If a recumbent bike has two different wheel sizes, the big one will be at the back, right? ...

Well, no!

Starting with the Zeica a few years ago, I have been building front wheel drive (fixed bottom bracket) bikes that have the big wheel (24", 26" or 27") at the front and a 20" at the back. All have twisting-chain front wheel drive but the bikes developed over the last year dispense with the intermediate pulley (found on Zox bikes) and keep the standard-bike fork rake of about 70 degrees. This is in contrast to other new bikes such as the Minq which have direct front wheel drive but reverse trail. The layout ends up something like the long wheelbase Rans X-Stream but dispenses with the long chain, all the chain guides and the long control cables. The wheelbase is long and so are the bikes, and the new drive mechanism has some costs in terms of handling such as a reduced turning circle.

The first, experimental direct drive bike was built in late 2006 and started life as a six-speed, supermarket suspension bike. It didn't last all that long but worked well enough to convince me of the worth of the design and persevere with it.

The first good bike of this type had a cro-moly steel main boom and rotary-laser-cut end pieces, the same front and back. They support the bottom bracket and steerer (front) and the rear suspension pivot and seat (back). This bike has completed 50-70k per day, twice weekly commutes, 100k training rides, a tour of French Island and the 210k "2007 Round the Bay in A Day", all without fuss or serious mechanical problems.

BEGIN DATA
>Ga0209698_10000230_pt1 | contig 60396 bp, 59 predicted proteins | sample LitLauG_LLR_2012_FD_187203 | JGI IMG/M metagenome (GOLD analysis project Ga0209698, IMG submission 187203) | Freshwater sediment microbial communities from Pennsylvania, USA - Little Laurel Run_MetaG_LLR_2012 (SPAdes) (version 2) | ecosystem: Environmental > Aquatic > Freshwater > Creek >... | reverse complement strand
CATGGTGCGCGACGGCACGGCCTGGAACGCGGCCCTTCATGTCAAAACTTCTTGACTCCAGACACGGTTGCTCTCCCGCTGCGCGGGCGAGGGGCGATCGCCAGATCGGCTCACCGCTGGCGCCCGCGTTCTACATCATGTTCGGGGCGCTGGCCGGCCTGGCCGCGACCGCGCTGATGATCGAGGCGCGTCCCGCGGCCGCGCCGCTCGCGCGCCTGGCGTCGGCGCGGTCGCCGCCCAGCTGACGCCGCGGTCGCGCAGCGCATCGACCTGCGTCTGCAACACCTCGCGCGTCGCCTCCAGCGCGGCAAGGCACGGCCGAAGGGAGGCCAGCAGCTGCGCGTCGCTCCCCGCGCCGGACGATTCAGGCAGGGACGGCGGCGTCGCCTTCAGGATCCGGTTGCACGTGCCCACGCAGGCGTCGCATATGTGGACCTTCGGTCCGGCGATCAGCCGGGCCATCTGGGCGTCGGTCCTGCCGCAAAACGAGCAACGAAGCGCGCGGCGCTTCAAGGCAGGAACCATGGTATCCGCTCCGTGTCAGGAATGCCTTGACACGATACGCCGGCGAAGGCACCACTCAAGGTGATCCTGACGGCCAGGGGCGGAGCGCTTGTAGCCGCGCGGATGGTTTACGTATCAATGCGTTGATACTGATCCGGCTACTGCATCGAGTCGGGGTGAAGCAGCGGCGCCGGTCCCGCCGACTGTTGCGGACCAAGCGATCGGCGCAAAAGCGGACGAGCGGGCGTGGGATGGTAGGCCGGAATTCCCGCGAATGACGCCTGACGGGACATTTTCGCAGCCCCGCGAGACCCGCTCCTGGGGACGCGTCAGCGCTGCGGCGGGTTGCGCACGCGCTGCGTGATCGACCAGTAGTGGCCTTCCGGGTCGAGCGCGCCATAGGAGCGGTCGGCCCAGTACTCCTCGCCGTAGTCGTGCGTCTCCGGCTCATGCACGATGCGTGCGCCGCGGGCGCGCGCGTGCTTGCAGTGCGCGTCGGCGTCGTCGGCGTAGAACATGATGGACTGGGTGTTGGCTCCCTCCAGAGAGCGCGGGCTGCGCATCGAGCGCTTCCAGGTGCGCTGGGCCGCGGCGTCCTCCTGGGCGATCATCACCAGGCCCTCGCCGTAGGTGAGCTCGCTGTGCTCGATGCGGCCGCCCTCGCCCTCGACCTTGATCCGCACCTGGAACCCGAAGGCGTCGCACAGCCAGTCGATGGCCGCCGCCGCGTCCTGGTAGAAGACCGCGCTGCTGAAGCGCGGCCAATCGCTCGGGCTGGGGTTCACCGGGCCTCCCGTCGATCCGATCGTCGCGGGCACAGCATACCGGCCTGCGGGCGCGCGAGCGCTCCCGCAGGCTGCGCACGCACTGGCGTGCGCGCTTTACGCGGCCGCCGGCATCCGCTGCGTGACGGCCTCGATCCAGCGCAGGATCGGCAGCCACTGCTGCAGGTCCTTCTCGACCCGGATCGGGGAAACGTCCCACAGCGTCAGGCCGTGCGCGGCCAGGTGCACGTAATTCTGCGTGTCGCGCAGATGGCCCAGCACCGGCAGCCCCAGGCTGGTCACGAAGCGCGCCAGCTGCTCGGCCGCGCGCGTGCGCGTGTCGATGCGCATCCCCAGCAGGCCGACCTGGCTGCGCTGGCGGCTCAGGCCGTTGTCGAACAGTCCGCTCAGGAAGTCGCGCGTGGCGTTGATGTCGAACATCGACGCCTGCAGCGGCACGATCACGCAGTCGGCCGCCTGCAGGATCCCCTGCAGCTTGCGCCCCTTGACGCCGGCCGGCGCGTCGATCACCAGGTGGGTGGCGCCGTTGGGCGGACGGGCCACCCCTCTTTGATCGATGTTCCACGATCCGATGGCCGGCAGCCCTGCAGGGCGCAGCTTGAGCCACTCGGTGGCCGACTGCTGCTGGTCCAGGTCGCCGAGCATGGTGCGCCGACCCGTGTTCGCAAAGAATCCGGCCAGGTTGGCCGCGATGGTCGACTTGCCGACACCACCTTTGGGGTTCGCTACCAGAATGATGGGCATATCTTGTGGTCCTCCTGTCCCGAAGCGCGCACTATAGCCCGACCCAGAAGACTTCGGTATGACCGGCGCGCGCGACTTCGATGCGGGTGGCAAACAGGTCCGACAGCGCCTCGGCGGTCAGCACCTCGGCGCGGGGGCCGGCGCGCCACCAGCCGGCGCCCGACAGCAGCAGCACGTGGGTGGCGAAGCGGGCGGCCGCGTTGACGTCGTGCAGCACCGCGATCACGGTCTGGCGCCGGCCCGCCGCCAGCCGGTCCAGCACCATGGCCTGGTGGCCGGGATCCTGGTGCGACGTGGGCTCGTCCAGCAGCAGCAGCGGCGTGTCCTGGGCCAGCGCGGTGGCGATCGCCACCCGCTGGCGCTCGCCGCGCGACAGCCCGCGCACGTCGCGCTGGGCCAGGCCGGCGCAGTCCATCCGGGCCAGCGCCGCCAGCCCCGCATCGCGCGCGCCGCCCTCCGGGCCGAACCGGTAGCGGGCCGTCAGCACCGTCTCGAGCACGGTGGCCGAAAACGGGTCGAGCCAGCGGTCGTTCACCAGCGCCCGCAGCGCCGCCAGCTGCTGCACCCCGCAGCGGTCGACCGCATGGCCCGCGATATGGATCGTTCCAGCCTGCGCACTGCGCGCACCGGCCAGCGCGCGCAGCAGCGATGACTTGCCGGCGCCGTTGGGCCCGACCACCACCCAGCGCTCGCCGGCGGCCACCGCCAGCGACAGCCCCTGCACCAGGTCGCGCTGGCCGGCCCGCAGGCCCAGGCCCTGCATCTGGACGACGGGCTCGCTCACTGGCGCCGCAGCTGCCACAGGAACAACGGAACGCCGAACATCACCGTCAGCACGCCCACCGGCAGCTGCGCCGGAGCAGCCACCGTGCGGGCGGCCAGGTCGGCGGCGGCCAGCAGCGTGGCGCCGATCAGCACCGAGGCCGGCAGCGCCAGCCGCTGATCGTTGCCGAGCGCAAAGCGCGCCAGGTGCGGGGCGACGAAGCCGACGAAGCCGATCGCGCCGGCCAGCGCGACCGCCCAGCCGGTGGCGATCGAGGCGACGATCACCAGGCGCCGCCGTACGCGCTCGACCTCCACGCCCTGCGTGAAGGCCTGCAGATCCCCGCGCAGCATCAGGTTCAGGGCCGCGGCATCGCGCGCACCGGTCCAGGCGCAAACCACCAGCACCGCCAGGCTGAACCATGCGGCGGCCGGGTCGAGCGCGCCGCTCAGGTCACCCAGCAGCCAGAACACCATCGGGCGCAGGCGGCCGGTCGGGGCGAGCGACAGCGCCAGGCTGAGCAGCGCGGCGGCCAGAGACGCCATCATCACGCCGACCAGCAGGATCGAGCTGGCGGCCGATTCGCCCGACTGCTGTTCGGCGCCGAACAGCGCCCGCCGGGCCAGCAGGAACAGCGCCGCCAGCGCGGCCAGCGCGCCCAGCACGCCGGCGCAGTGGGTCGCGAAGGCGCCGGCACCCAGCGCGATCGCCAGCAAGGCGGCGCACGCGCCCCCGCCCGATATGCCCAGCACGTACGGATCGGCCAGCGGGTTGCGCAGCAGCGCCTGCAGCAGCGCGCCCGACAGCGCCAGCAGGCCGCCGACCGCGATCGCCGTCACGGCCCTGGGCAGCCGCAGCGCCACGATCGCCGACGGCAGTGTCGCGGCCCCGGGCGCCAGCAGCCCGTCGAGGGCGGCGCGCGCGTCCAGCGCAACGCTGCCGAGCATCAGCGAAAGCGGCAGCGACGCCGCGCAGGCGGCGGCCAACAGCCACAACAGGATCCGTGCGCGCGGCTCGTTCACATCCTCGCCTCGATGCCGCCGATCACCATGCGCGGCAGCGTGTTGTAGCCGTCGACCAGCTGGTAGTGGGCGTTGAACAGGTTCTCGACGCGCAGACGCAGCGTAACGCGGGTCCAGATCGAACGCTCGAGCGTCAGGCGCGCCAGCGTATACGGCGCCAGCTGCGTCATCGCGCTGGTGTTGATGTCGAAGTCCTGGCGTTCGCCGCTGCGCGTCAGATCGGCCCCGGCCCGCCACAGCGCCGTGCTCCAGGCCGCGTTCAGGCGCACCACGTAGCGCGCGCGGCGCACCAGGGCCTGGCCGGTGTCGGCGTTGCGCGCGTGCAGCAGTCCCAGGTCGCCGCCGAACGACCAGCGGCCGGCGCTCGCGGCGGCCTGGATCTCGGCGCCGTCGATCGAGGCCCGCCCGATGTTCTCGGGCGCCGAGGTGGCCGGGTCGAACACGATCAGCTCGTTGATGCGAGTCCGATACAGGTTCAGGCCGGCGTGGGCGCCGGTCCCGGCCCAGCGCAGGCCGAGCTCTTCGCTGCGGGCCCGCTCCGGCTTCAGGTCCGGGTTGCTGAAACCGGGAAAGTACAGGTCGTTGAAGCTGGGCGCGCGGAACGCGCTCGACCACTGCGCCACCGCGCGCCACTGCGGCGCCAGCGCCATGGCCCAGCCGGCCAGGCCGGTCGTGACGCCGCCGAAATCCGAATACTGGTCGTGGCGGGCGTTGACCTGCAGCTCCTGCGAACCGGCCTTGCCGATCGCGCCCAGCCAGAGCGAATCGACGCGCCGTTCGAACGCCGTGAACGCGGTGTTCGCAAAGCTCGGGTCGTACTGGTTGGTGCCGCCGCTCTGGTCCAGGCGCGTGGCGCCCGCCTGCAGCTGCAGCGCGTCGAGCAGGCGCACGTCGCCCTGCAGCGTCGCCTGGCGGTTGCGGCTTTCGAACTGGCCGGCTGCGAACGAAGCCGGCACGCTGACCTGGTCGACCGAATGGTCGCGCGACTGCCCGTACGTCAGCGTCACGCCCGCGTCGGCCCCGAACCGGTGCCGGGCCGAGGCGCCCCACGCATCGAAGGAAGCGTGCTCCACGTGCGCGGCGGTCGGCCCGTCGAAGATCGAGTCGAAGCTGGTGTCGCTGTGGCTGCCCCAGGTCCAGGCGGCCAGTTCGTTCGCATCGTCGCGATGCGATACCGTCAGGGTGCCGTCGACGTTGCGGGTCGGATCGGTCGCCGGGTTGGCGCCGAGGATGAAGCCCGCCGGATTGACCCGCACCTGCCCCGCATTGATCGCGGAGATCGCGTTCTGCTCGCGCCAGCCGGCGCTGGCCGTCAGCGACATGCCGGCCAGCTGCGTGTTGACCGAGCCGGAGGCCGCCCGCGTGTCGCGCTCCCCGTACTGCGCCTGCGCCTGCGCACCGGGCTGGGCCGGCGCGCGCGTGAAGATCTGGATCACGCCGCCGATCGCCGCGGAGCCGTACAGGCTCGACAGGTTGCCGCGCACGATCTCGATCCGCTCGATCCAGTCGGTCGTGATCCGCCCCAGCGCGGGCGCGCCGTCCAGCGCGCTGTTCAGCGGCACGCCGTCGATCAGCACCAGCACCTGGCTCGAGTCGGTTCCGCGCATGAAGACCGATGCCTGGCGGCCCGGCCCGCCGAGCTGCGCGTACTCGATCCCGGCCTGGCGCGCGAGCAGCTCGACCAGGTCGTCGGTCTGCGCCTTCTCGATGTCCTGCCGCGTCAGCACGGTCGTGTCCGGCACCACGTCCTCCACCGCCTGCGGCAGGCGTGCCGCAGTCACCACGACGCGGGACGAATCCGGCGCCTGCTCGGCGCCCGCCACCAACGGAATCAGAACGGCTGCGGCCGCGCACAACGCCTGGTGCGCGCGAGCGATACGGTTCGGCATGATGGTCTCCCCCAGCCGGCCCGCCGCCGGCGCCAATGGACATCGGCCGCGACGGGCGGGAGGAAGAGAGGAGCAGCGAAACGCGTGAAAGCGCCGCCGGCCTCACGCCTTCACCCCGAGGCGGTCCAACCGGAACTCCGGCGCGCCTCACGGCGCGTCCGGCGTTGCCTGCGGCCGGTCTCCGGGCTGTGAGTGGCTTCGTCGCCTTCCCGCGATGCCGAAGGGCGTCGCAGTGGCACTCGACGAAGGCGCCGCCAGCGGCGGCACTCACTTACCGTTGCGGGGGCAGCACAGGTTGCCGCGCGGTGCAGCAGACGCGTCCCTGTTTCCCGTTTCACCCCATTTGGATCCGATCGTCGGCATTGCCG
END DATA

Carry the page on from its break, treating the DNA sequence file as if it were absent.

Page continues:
Note: The bikes were built with inspiration from the “Bevo” bike, but recently I discovered a “long lost relative” of this type of bike which is a bit more sporty than the Bevo. The bike is a custom built Rotator and it appears in the book “The recumbent bicycle” by Gunnar Fehlau. It was ridden by Matt Weaver to win a road race for unfaired bikes at Battle Mountain in America and can be seen online here in a photo by Arne Hodalic.

  • Prototype bike
  • Wooden bike
  • Disc wheel
  • 3D CAD design
  • Rapid prototype casting
  • Lycra bike fairing

Plans for the bike are available online when you buy the book "An Illustrated Guide to The Cycle Zoo". I have 2 sets of laser cut parts for bike frame available for $320 each. This is not a complete bike frame and work needs to be done to put it together. Email me for details.